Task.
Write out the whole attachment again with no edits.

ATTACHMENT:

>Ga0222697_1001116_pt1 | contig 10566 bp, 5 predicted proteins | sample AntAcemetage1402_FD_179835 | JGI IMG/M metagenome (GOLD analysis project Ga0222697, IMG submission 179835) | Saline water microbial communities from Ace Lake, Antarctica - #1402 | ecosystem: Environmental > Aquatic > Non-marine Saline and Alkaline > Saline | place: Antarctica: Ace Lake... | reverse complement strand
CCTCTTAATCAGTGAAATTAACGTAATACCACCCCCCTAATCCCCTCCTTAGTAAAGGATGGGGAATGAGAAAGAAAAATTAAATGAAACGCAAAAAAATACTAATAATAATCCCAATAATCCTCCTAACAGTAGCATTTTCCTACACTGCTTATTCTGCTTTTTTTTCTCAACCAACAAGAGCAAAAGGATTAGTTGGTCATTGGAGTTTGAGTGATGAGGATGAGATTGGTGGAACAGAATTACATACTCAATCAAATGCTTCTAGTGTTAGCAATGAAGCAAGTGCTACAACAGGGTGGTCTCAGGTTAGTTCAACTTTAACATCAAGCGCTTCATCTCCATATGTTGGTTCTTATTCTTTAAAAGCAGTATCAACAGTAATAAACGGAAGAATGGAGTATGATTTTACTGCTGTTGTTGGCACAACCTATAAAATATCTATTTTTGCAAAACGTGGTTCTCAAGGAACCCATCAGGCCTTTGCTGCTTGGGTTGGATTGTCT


>Ga0222697_1001116_pt1 | contig 10566 bp, 5 predicted proteins | sample AntAcemetage1402_FD_179835 | JGI IMG/M metagenome (GOLD analysis project Ga0222697, IMG submission 179835) | Saline water microbial communities from Ace Lake, Antarctica - #1402 | ecosystem: Environmental > Aquatic > Non-marine Saline and Alkaline > Saline | place: Antarctica: Ace Lake... | reverse complement strand
CCTCTTAATCAGTGAAATTAACGTAATACCACCCCCCTAATCCCCTCCTTAGTAAAGGATGGGGAATGAGAAAGAAAAATTAAATGAAACGCAAAAAAATACTAATAATAATCCCAATAATCCTCCTAACAGTAGCATTTTCCTACACTGCTTATTCTGCTTTTTTTTCTCAACCAACAAGAGCAAAAGGATTAGTTGGTCATTGGAGTTTGAGTGATGAGGATGAGATTGGTGGAACAGAATTACATACTCAATCAAATGCTTCTAGTGTTAGCAATGAAGCAAGTGCTACAACAGGGTGGTCTCAGGTTAGTTCAACTTTAACATCAAGCGCTTCATCTCCATATGTTGGTTCTTATTCTTTAAAAGCAGTATCAACAGTAATAAACGGAAGAATGGAGTATGATTTTACTGCTGTTGTTGGCACAACCTATAAAATATCTATTTTTGCAAAACGTGGTTCTCAAGGAACCCATCAGGCCTTTGCTGCTTGGGTTGGATTGTCT